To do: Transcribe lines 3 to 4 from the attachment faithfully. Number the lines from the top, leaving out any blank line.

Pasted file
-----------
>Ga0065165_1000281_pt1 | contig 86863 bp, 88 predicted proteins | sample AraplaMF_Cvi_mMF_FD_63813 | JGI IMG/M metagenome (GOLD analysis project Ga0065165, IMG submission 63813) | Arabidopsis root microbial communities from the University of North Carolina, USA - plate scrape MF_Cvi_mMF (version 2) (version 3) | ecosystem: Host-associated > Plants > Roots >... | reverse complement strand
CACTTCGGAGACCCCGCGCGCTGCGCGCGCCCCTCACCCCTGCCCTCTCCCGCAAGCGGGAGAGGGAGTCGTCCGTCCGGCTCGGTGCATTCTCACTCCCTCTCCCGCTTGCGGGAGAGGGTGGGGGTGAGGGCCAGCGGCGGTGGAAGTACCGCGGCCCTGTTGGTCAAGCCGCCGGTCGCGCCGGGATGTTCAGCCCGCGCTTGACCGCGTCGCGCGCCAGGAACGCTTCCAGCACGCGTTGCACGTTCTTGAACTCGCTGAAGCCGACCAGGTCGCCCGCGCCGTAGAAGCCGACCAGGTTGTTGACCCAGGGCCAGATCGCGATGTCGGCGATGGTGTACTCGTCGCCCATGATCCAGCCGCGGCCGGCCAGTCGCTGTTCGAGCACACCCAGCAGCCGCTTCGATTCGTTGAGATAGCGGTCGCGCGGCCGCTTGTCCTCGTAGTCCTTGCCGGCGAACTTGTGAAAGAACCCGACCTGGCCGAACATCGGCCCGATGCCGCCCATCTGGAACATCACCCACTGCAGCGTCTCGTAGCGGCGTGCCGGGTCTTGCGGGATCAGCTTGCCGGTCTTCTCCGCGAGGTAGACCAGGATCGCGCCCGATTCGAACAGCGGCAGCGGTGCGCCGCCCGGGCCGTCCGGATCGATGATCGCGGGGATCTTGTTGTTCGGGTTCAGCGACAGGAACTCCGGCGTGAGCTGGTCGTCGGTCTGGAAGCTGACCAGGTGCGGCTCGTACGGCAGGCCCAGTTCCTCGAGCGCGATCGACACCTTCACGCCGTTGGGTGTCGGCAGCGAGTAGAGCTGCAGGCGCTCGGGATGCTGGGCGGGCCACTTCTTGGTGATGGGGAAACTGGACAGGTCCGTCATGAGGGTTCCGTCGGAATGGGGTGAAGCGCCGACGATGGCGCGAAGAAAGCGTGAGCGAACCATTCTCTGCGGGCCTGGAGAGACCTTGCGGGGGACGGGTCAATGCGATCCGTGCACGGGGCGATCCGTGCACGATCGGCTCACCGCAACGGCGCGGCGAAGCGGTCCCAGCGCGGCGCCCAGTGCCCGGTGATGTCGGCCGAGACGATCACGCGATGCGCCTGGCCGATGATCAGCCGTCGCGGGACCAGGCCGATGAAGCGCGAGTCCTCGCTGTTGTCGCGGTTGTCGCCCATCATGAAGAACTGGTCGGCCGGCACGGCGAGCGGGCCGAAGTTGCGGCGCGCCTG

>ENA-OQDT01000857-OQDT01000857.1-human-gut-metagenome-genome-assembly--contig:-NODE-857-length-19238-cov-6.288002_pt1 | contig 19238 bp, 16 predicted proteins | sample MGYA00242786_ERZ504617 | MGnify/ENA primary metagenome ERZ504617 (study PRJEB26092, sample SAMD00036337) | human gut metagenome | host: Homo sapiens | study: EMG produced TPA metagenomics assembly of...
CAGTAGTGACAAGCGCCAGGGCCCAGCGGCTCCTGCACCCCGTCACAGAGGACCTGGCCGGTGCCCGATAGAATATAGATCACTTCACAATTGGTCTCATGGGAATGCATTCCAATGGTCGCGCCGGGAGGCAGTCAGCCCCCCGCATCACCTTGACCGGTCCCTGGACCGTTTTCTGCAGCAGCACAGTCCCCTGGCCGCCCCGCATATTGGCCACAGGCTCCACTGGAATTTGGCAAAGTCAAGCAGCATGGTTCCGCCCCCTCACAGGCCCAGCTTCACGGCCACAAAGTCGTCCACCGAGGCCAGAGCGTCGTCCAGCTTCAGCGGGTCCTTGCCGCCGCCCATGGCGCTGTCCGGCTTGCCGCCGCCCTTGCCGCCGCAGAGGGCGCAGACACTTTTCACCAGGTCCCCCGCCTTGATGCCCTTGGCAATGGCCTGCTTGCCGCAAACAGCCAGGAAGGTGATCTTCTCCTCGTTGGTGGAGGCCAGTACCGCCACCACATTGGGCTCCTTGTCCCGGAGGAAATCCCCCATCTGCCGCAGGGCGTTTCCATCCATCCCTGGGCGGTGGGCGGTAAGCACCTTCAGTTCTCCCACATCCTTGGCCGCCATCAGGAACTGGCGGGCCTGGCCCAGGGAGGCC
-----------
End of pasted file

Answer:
>ENA-OQDT01000857-OQDT01000857.1-human-gut-metagenome-genome-assembly--contig:-NODE-857-length-19238-cov-6.288002_pt1 | contig 19238 bp, 16 predicted proteins | sample MGYA00242786_ERZ504617 | MGnify/ENA primary metagenome ERZ504617 (study PRJEB26092, sample SAMD00036337) | human gut metagenome | host: Homo sapiens | study: EMG produced TPA metagenomics assembly of...
CAGTAGTGACAAGCGCCAGGGCCCAGCGGCTCCTGCACCCCGTCACAGAGGACCTGGCCGGTGCCCGATAGAATATAGATCACTTCACAATTGGTCTCATGGGAATGCATTCCAATGGTCGCGCCGGGAGGCAGTCAGCCCCCCGCATCACCTTGACCGGTCCCTGGACCGTTTTCTGCAGCAGCACAGTCCCCTGGCCGCCCCGCATATTGGCCACAGGCTCCACTGGAATTTGGCAAAGTCAAGCAGCATGGTTCCGCCCCCTCACAGGCCCAGCTTCACGGCCACAAAGTCGTCCACCGAGGCCAGAGCGTCGTCCAGCTTCAGCGGGTCCTTGCCGCCGCCCATGGCGCTGTCCGGCTTGCCGCCGCCCTTGCCGCCGCAGAGGGCGCAGACACTTTTCACCAGGTCCCCCGCCTTGATGCCCTTGGCAATGGCCTGCTTGCCGCAAACAGCCAGGAAGGTGATCTTCTCCTCGTTGGTGGAGGCCAGTACCGCCACCACATTGGGCTCCTTGTCCCGGAGGAAATCCCCCATCTGCCGCAGGGCGTTTCCATCCATCCCTGGGCGGTGGGCGGTAAGCACCTTCAGTTCTCCCACATCCTTGGCCGCCATCAGGAACTGGCGGGCCTGGCCCAGGGAGGCC